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Suleymaniye Mosque, Istanbul

The breathtaking interior of Suleiman Mosque. Photo © Pierre Metivier. View all images in our Suleymaniye Mosque Photo Gallery.
Exterior view of Suleimaniye Mosque. Photo © khoogheem.
General view of the interior, filled with light. Photo © Pierre Metivier.

The Suleiman Mosque (Turkish: Süleymaniye Camii) is a grand 16th-century mosque in Istanbul built by Suleiman the Magnificent.


The Suleiman Mosque was built on the order of sultan Suleiman the Magnificent and constructed by the great Ottoman architect Sinan. The construction work began in 1550 and the mosque was finished in 1557.

The mosque is modeled in part on the style of a Byzantine basilica, particularly the Hagia Sophia, which was perhaps a conscious move on the part of the sultan to create a continuity and a symbolic connection with the city's past.

The Suleiman Mosque was ravaged by a fire in 1660 and was restored on the command of sultan Mehmed IV by architect Fossatı. The restoration, however, changed the mosque into a more baroque style, damaging the great work severely.

The mosque was restored to its original glory during the 19th century but during World War I the courtyard was used as a weapons depot and when some of the ammunition ignited, the mosque suffered another fire. Not until 1956 was it restored again. Today, the Suleiman Mosque is one of the most popular sights in Istanbul.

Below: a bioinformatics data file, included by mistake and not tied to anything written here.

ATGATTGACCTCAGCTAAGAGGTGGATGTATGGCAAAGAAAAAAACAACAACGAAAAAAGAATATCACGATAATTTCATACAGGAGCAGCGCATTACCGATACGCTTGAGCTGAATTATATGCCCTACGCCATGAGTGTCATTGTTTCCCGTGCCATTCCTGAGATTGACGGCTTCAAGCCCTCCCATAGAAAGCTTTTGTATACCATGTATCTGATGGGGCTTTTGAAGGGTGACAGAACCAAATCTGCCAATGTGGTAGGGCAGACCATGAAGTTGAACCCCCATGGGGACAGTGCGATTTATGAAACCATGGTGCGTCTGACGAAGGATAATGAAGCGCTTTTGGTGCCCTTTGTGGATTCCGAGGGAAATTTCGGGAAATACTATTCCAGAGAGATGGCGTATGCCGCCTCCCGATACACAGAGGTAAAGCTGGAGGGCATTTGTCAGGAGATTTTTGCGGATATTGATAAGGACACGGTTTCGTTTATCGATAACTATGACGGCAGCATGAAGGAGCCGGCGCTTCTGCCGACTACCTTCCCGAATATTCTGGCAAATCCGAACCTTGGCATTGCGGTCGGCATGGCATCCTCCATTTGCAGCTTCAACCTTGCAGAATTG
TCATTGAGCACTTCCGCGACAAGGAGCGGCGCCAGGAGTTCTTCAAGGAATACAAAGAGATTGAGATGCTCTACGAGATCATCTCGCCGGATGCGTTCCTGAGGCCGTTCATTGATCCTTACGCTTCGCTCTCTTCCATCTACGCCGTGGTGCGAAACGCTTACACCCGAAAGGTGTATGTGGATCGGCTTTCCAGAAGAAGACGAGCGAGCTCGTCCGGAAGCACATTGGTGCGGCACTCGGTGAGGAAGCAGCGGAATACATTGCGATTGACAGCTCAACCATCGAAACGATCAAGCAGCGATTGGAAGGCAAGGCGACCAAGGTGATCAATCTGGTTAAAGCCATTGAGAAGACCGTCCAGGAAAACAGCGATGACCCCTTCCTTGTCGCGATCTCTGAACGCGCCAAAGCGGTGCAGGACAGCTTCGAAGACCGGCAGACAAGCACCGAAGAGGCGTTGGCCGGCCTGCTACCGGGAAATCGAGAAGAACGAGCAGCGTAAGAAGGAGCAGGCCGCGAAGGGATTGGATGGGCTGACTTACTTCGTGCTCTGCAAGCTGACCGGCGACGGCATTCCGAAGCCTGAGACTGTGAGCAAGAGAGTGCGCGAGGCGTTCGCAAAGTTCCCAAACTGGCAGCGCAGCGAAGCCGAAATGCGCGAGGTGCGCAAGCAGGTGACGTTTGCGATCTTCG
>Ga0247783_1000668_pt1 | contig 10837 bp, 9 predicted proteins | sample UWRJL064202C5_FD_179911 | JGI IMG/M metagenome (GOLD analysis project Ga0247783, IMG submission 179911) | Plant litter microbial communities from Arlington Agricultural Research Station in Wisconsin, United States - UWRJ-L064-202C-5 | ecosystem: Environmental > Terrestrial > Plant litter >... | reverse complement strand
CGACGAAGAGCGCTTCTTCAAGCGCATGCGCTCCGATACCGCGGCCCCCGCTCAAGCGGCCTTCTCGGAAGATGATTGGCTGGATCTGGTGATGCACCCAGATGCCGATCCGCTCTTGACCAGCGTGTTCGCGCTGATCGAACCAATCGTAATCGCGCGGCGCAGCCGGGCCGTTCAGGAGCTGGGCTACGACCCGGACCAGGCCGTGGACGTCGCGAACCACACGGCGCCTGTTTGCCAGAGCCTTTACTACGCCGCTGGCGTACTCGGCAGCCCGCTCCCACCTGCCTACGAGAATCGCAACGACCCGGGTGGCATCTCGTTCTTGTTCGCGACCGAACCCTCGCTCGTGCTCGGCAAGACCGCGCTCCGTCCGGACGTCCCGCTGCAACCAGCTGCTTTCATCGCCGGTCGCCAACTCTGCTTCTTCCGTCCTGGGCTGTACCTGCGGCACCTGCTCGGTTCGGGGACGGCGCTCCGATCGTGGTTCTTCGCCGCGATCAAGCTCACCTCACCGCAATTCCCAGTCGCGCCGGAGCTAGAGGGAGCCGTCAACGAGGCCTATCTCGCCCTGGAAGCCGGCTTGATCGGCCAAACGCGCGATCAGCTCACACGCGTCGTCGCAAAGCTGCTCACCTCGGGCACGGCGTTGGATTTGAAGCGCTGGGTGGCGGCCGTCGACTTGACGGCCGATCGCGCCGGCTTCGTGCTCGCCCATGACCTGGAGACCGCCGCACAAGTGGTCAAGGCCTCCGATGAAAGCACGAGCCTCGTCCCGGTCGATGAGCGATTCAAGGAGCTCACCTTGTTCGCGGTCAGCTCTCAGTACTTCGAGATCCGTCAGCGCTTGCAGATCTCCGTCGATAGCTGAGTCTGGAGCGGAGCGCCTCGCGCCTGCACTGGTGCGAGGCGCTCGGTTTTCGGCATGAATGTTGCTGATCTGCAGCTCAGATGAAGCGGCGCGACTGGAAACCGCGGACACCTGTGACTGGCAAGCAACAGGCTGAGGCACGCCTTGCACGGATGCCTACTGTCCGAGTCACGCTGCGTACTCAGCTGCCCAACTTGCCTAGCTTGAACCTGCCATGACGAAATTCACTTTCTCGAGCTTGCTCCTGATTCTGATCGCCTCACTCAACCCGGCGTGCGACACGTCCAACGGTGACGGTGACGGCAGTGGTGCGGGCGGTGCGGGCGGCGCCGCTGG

What to See

The mosque is 59 meters in length and 58 meters in width. The main dome is 53 meters high and has a diameter of 27.25 meters.

Apart from the main mosque with the prayer hall (cami) and courtyard (avlu), the mosque complex also includes a caravanserai or seraglio (sarayı; han), a public kitchen (imaret) which served food to the poor, a hospital (darüşşifa), a Qur'an school (medrese) and a bath-house (hamam).

In the garden behind the main mosque there are two mausoleums (türbe) including the tombs of sultan Suleiman I, his wife Roxelana (Haseki Hürrem), his daughter Mihrimah, his mother Dilaşub Saliha and his sister Asiye. Suleiman's tomb features a system of layered domes copied from the Dome of the Rock in Jerusalem.

The sultans Suleiman II, Ahmed II and Safiye (died in 1777), the daughter of Mustafa II, are also buried here. Just outside the mosque walls to the north is the humble tomb of Sinan, designed by the occupant himself.

Quick Facts on Suleymaniye Mosque

Site Information
Names:Süleymaniye Camii; Suleymaniye Mosque; Suleymaniye Mosque, Istanbul
Visitor and Contact Information
Location:Istanbul, Turkey
Coordinates:41.016085° N, 28.963909° E  (view on Google Maps)
Lodging:View hotels near this location
Note: This information was accurate when first published and we do our best to keep it updated, but details such as opening hours can change without notice. To avoid disappointment, please check with the site directly before making a special trip.

Map of Suleymaniye Mosque

Below is a location map and aerial view of Suleymaniye Mosque. Using the buttons on the left (or the wheel on your mouse), you can zoom in for a closer look, or zoom out to get your bearings. To move around, click and drag the map with your mouse.


More Information

Article Info

Title:Suleymaniye Mosque, Istanbul
Author:Holly Hayes
Last updated:01/29/2011
Link code:<a href="http://www.sacred-destinations.com/turkey/istanbul-suleiman-mosque">Suleymaniye Mosque, Istanbul</a>